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Github collaboration: does it matter where the GitHub repo lives?

sylwiavargas profile image Sylwia Vargas twitter logo github logo ・1 min read  

Hey friends!
I am wondering if it matters on whose account a github repo lives. I oftentimes have some project idea and then usually my collaborator goes ahead and creates a github repo for it. I didn't mind it until I noticed that this is a pattern with so many people — folks seem to care a great deal to have the repo live on their accounts.

My questions:

  • When and why does it matter?
  • Does it matter, if the project is non-commercial?
  • And does it matter if the project will be monetized?

Thank you!

twitter logo DISCUSS (5)
Discussion
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I don't think it makes a huge deal (other than that it shows up in the owner's GitHub account so they can take more "credit" for it?)

Once it gets commercial you might want to transfer it to an org.

 

I tend to want to keep projects on my account because I'd hate to see a project get deleted later by another owner. I realize Git itself is distributed, but it's always been a fear of mine.

I also just like to have control of the repo in case I want to move the repo to another account or organization. Of course, that probably happens so infrequently as to not matter.

 

No I don't think it really matters. Alongside credit, the biggest thing might be practicality. Who plans to do more administrative/maintenance work, maybe they should be the holder of the repo?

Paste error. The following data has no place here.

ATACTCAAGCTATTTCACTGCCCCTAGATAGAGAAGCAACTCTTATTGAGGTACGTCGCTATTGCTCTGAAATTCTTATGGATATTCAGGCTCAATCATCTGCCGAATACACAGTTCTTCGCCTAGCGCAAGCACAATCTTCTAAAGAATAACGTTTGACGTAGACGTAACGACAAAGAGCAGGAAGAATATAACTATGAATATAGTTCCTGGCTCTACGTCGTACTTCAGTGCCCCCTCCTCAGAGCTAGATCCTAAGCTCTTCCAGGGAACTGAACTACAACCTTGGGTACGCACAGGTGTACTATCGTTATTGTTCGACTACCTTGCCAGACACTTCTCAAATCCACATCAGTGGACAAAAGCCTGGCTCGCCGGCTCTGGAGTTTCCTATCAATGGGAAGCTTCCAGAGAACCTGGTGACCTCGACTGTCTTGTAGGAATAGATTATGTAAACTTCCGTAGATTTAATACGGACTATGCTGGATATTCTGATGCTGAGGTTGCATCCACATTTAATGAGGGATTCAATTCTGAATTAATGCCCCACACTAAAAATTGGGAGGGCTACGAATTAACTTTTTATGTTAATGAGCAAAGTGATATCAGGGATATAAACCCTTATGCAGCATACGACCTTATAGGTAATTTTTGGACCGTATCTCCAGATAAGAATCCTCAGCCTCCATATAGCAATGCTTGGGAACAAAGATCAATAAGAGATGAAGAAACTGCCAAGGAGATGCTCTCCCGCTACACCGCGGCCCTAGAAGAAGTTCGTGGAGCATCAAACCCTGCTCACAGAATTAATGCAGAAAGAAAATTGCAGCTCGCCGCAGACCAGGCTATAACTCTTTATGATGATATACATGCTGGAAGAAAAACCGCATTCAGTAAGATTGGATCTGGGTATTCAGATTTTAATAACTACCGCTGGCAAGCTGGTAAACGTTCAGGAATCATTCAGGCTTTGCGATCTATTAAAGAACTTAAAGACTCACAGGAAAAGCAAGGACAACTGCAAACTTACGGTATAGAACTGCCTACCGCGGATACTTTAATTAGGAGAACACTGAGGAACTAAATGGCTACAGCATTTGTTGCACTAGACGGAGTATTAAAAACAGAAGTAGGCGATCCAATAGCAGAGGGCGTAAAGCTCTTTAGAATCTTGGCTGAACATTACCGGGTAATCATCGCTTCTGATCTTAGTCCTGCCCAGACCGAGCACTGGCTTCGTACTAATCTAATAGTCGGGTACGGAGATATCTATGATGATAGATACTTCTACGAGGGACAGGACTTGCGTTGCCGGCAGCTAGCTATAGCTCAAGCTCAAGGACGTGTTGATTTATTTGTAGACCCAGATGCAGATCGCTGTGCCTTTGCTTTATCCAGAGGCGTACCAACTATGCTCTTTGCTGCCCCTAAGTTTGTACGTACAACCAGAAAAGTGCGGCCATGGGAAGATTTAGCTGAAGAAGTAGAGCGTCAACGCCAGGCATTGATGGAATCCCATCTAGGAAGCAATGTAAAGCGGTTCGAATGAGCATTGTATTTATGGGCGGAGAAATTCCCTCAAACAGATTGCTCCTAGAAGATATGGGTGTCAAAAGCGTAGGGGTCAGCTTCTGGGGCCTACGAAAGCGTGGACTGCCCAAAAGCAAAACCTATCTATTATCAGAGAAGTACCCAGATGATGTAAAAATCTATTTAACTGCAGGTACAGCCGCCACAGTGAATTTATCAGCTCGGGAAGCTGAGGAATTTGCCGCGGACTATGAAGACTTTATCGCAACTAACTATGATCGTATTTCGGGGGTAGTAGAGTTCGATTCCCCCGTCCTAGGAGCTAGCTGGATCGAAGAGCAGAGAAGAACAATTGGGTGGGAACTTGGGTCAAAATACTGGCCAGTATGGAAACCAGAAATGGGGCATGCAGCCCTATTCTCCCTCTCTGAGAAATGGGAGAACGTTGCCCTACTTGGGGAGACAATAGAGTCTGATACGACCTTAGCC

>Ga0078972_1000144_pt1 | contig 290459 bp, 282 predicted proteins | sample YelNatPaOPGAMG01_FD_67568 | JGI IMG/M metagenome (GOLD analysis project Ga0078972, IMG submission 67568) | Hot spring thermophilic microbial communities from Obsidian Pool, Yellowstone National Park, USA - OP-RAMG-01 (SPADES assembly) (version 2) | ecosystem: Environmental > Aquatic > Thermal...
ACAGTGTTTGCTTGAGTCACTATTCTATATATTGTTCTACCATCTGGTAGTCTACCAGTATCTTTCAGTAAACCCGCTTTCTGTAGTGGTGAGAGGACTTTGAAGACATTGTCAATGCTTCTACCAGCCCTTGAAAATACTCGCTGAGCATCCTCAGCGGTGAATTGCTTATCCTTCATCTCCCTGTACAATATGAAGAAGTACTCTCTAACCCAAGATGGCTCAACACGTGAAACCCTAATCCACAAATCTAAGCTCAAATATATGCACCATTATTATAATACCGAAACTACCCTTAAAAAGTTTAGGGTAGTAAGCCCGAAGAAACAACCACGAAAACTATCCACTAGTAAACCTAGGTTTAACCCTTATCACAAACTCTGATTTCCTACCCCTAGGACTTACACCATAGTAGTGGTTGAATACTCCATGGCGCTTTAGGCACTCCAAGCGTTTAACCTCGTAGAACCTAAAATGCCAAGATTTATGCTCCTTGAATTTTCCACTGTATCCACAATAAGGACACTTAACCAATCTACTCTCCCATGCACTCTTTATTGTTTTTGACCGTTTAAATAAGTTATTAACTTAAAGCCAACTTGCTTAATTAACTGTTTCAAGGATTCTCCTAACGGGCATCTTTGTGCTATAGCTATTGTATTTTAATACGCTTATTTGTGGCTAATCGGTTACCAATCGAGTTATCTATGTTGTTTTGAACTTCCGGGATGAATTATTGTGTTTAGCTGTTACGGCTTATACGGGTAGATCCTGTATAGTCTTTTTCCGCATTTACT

Two advantages of creating a repository that I know of are:

  1. You are credited as the owner of the repository. So all the stars and fork count contributes towards your standing in the community
  2. Github records your contributions directly. On the other hand, if you add to a fork, then Github counts your commits only when they are merged in the upstream. Consequently, if you are an owner, then your commits will make a nice Github graph without waiting for your pull request to merge.

Besides these gains, owning a repository lets you manage the access and setup tools such as CI.

When I work with people who are not fluent in Git or Github, I create the repository myself, to ensure they do not mess it up in any way. Otherwise, I do not care who owns it.

 

GitHub is a great place supporting collaboration to store repos at. It is better to have a repo under one's account than not having it in any cloud at all.

You might create a repo and agree with your collaborators to use it. Or create an organization to group projects and have a better control of contribution policies.
Source code openness and commercial/non-commercial nature are different matters. A project can be open source and yet commercial.

BTW, a repo can be moved to a different owner, to an organization for example.

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Sylwia Vargas profile image
intersectional feminist coding for a better world | (she/her) | currently trying to </racism>&&</patriarchy>